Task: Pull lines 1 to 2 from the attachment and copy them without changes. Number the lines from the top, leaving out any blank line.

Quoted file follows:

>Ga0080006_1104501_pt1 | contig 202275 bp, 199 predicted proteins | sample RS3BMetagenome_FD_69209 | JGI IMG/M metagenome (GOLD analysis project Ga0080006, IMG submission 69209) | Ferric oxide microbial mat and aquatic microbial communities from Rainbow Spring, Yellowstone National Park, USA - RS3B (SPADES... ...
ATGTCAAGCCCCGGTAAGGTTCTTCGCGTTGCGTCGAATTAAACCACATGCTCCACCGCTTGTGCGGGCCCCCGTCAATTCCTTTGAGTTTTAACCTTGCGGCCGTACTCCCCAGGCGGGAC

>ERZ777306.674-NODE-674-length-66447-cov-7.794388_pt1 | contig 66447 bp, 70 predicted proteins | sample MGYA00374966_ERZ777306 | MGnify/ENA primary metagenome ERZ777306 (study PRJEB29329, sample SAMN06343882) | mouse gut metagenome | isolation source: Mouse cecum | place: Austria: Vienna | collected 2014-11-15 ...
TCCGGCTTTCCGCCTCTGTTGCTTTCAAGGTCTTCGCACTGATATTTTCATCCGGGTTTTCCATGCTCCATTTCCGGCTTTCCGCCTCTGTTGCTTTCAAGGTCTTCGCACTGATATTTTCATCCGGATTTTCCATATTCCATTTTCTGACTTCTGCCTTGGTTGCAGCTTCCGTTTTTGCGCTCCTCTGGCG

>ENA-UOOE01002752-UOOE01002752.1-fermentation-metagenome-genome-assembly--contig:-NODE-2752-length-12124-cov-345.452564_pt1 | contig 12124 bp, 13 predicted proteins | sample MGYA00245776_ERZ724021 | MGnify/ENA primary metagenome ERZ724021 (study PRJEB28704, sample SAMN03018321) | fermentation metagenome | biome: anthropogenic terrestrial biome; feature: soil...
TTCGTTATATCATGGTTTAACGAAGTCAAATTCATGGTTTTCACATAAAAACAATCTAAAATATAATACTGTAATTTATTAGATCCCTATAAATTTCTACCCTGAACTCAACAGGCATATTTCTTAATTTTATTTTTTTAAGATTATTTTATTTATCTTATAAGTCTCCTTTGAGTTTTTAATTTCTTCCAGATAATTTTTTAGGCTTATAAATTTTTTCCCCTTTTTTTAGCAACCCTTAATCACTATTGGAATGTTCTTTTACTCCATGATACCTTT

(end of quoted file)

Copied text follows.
>Ga0080006_1104501_pt1 | contig 202275 bp, 199 predicted proteins | sample RS3BMetagenome_FD_69209 | JGI IMG/M metagenome (GOLD analysis project Ga0080006, IMG submission 69209) | Ferric oxide microbial mat and aquatic microbial communities from Rainbow Spring, Yellowstone National Park, USA - RS3B (SPADES... ...
ATGTCAAGCCCCGGTAAGGTTCTTCGCGTTGCGTCGAATTAAACCACATGCTCCACCGCTTGTGCGGGCCCCCGTCAATTCCTTTGAGTTTTAACCTTGCGGCCGTACTCCCCAGGCGGGAC